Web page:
Dried cranberries nutrition facts

Dried cranberries are packed with the same nutrients found in fresh cranberries. They’re a rich source of various vitamins and minerals, especially fiber and other nutrients. A 1/4 cup (40 grams) of dried sweetened cranberries contains:

Calories: 123

Fiber: 2 g (8% DV)

Carbs: 33 g

Sugars: 29 g

Vitamin C: 0.08 mg

Compared to fresh cranberries, dried cranberries are more concentrated in calories, says McAsey-Binder. That’s why you may want to pay attention to your portions. “This is only something to think about if you’re eating large amounts,” she adds. A quarter- to one-third cup serving is a good place to start.

Two bowls of dried and fresh cranberries (Vaccinium macrocarpon), close-upWestend61/Getty Images

Health benefits of dried cranberries

Rich in antioxidants

When food is a beautiful natural color, you know it’s nutrient-rich. Dried cranberries contain plant nutrients called polyphenols, Binder-McAsey says.

“Polyphenols in cranberries offer benefits for your heart, urinary tract health, and cancer prevention,” she says. These are specifically proanthocyanidins, which can play a role in promoting healthy blood lipid levels, blood pressure, blood vessel function, and decrease inflammation for healthy cardiometabolic health, suggests a 2016 study in Advances in Nutrition. (Here are some more cranberry health benefits.)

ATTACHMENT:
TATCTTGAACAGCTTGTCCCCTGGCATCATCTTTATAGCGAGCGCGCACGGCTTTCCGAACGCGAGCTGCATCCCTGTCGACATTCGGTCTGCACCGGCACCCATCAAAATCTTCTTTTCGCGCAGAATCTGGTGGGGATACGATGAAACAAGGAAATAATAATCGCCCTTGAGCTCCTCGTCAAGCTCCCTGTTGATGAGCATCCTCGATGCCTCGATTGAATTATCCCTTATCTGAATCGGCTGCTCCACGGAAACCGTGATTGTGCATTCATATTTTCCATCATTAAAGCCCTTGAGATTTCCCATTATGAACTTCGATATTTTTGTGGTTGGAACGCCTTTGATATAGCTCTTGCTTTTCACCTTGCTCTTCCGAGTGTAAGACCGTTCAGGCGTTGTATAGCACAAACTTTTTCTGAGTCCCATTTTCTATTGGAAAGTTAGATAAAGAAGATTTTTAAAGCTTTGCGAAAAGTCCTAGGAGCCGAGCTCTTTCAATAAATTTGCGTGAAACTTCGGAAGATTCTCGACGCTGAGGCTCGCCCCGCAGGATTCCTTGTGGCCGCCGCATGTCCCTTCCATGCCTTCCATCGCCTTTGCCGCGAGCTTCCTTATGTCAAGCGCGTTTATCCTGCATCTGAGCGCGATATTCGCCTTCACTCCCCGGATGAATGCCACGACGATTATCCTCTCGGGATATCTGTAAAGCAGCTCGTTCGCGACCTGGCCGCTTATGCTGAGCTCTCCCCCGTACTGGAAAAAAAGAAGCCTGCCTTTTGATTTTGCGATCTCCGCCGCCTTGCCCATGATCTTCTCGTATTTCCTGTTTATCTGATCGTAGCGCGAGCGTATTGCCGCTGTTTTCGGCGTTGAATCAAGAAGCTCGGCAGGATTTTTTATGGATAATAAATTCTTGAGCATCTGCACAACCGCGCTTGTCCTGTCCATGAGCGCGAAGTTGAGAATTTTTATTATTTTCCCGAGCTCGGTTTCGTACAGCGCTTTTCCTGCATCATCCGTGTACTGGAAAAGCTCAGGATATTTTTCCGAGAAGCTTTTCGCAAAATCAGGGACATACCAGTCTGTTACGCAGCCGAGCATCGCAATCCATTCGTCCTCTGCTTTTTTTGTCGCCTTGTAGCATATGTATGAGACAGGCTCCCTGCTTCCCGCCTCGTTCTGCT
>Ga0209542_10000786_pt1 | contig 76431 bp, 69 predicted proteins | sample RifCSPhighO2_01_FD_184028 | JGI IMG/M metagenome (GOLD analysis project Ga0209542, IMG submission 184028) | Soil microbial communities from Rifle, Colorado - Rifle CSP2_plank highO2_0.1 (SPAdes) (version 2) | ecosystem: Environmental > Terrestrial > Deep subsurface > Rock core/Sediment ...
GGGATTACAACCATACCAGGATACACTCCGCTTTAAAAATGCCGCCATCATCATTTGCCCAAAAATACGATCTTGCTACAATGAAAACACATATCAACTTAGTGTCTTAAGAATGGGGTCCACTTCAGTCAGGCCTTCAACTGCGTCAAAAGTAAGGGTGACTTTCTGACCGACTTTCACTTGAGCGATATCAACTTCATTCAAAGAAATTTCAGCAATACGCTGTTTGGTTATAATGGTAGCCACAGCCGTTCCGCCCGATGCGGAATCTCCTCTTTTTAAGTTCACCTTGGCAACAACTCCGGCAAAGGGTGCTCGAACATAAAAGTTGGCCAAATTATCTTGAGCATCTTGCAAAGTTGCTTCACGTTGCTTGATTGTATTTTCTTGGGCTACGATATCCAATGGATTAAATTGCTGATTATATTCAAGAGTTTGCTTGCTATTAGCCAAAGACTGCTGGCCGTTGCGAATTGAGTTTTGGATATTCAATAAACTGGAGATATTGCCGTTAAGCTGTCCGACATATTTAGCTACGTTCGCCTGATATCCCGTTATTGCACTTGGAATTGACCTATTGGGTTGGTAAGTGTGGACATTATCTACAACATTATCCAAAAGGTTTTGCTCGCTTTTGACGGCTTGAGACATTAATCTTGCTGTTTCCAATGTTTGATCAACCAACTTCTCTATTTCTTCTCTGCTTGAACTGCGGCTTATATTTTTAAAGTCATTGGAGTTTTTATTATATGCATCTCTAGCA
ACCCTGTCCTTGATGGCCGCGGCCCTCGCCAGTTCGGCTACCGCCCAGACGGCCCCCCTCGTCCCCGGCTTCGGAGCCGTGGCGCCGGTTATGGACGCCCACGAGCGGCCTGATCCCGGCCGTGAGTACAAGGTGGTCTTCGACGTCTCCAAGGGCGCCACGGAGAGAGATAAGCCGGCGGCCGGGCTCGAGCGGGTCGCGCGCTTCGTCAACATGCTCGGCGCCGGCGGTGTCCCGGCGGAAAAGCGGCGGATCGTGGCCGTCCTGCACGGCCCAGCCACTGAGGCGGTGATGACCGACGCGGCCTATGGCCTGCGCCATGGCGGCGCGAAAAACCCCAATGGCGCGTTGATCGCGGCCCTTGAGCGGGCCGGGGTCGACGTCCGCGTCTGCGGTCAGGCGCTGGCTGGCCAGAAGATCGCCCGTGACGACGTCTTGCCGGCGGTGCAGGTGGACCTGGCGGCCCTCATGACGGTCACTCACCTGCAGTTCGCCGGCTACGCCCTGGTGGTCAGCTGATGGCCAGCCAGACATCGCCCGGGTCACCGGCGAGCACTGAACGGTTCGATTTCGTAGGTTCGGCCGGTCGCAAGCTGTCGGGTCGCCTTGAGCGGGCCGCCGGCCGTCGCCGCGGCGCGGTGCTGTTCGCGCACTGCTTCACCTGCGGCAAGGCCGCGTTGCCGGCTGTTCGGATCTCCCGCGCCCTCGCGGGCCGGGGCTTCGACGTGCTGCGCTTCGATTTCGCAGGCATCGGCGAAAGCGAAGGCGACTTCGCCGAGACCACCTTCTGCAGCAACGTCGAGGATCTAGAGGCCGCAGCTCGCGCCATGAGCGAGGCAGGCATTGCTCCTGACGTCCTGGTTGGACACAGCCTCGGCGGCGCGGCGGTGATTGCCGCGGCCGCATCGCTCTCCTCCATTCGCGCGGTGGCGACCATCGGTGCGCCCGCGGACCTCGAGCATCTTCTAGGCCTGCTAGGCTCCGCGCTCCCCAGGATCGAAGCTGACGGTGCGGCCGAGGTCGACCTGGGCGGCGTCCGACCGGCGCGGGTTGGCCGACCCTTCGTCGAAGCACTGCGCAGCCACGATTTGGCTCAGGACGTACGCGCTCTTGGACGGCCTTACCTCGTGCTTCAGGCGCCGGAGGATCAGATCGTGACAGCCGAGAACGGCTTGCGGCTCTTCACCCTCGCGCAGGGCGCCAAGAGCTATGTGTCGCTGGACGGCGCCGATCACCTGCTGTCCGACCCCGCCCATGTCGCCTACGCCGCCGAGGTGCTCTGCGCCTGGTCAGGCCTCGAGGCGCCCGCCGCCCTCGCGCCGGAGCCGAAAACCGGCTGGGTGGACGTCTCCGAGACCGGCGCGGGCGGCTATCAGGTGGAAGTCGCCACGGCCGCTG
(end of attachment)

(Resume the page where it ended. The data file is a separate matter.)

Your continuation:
Promotes good gut health

The Dietary Guidelines for Americans recommends that men eat about 30 grams of fiber and women consume about 25 grams of fiber per day. Younger age groups and older adults have differing recommendations. Dried cranberries will net you an additional two grams of fiber. Fiber delivers a bevy of benefits: It keeps you regular, improves the health of your gut microbiome, and promotes weight loss. (This is what happens to your body when you’re eating more fiber.)

May help prevent UTIs